Tag Archives: snow

Don’t talk to me of snow

Don’t talk to me of snow

Just give me her body laid in Longmire’s
and I’ll show you stillness, silence, chill.

I’ll show you every thread cut through
to heart, limb, brain.

I’ll show you in-and-out stopped up
to speech, song, sigh.

I’ll show you stone no touch or kiss
will every warm again.

Don’t talk to me of snow, of landscape whited out
and all ways lost. Give me mother.

This poem is by Gina Wilson, from her new pamphlet IT WAS AND IT WASN’T, published by Mariscat Press in Edinburgh. Gina’s adult poetry started to appear in 1996 and has been widely published in anthologies and a range of magazines. Happenstance Press published her first poetry pamphlet Scissors Paper Stone in 2010. She was first published as a writer for children and young adults – novels (Faber), poetry (Cape) and picture books (Walker Books). Gina has been shortlisted for the Carnegie Medal, Kurt Maschler Award and the Smarties Prize. She is a psychotherapist in Oxford.

Gina and I met in 2012 on the Writing School in Sheffield. She wrote a testimonial for my debut collection. I see our work as similar in some ways: her poems are complex, but they seem deceptively simple. Tough and compelling, no verbiage – no sentimentality Kate Clanchy wrote of her first pamphlet. Below is the poem that gives the new pamphlet its title:

Treasure

Squirrels spend a lot of time
digging up and reburying their store,
checking it’s still there, taking a bite.
My mother used to be the same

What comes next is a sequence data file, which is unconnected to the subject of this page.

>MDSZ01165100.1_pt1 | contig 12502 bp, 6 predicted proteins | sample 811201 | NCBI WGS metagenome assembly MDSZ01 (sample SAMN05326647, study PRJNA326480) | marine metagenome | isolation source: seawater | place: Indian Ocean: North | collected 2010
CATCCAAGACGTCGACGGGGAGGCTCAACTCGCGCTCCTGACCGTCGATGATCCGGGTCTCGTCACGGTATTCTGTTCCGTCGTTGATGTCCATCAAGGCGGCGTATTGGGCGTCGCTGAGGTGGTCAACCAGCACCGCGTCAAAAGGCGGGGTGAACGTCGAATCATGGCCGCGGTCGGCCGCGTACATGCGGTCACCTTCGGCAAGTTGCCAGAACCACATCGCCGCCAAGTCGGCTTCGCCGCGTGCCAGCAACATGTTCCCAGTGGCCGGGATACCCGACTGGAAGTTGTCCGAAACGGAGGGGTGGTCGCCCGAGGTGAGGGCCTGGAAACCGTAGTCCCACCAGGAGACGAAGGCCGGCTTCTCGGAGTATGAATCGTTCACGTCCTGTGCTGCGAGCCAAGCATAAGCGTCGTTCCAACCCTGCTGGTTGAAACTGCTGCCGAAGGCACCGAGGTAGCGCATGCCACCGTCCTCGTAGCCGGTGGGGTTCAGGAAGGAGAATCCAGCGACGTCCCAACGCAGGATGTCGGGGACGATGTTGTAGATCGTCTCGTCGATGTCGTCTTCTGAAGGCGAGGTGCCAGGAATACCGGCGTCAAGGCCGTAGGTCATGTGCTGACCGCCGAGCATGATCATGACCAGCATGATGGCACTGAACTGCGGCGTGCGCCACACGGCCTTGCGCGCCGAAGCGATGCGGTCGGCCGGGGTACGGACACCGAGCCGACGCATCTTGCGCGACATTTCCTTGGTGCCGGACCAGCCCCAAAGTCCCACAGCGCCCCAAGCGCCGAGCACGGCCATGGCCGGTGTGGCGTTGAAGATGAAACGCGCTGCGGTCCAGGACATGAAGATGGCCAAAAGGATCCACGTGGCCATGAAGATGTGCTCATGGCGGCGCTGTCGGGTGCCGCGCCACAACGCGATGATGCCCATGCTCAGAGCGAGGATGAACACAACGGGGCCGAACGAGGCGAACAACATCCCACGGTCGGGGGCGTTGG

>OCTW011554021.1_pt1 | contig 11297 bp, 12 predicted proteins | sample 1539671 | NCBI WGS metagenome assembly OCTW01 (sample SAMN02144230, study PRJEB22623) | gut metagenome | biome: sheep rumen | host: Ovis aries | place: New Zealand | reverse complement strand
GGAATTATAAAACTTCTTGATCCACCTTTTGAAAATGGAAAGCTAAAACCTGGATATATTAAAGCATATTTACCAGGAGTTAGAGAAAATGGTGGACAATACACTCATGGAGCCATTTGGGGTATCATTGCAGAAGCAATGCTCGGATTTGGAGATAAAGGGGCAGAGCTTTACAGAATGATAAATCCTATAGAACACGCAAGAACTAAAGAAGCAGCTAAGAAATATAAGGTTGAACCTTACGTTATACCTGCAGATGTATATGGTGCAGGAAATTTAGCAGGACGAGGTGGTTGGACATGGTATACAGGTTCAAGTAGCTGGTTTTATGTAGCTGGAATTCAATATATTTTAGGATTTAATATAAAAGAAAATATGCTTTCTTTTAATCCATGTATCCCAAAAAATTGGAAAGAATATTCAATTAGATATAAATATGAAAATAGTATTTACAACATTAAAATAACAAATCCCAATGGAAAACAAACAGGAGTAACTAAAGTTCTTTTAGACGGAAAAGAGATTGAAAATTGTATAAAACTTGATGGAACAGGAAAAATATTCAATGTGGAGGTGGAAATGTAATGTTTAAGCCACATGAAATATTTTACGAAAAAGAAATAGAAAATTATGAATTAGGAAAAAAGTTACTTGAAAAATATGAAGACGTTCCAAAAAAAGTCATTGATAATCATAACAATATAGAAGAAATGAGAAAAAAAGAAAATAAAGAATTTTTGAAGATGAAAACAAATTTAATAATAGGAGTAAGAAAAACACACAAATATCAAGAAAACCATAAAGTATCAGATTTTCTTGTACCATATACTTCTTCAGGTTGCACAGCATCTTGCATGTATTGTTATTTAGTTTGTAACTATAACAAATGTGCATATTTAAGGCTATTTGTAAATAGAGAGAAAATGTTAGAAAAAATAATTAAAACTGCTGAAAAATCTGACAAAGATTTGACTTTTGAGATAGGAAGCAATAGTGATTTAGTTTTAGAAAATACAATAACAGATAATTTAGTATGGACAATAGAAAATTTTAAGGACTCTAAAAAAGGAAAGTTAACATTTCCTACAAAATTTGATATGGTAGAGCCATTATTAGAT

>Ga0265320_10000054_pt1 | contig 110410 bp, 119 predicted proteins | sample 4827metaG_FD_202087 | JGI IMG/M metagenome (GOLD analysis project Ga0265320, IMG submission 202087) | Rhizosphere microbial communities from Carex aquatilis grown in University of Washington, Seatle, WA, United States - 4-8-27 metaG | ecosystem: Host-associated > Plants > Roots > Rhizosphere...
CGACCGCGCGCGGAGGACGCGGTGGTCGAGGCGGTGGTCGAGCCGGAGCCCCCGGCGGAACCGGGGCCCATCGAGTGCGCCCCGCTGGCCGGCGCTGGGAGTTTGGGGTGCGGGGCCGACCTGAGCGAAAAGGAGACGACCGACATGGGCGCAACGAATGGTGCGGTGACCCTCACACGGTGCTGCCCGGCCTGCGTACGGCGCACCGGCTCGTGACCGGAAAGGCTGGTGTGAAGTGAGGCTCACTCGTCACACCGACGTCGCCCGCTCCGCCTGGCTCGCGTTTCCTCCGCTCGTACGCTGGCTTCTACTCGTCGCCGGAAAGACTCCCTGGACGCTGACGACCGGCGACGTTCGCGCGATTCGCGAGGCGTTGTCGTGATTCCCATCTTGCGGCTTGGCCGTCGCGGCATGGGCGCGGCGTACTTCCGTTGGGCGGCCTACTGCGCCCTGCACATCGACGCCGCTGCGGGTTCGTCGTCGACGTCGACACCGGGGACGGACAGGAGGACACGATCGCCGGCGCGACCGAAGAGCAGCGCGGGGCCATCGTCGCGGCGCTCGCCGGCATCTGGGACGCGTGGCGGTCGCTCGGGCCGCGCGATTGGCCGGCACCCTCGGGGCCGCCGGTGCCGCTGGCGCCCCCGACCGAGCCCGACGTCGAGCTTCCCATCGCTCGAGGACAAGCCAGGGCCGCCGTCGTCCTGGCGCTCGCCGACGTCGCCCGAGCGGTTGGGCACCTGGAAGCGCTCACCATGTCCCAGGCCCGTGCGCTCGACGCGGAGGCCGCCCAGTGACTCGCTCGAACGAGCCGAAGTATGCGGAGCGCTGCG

with dates and nuts at Christmas.
Never an unopened box of anything
by the Day itself. Funny how people
can’t quite bury a treasure. My brother
dug up our dead rabbit by torchlight
to see if it was safe. It was and it wasn’t.

 

 

Snow, snow, snow…

Under all that snow is a silver lining: last night I made it through snow to our small local writing group where we worked with a poem by Phil James The Eskimos’ Hundred Words for Snow.  It includes some wonderful words and definitions, such as priyakli – snow that looks like it’s falling upwards, and dinliltla – little balls of snow that cling to Husky fur.  There may be some genuine Inuit words here, but the whole poem is a take-off.  So we have tlalam – snow sold to American tourists, and Mac Tla – snow burgers.

This afternoon, while fresh snow swirled outside, I looked up the details.  In his 1911 Handbook of American Indian Languages, the anthropologist Franz Boas published on his research undertaken in the 1880s.  Later the story of the 100 words for snow was deemed to be just a myth.

But the Inuit language has at least 50 words for snow and sea ice, and the Yupik about 40.  We have matsaaruti – wet snow that can be used to ice a sleigh’s runners, and pukak – crystalline powder snow that looks like salt.  That would be the snow then just outside my living room window…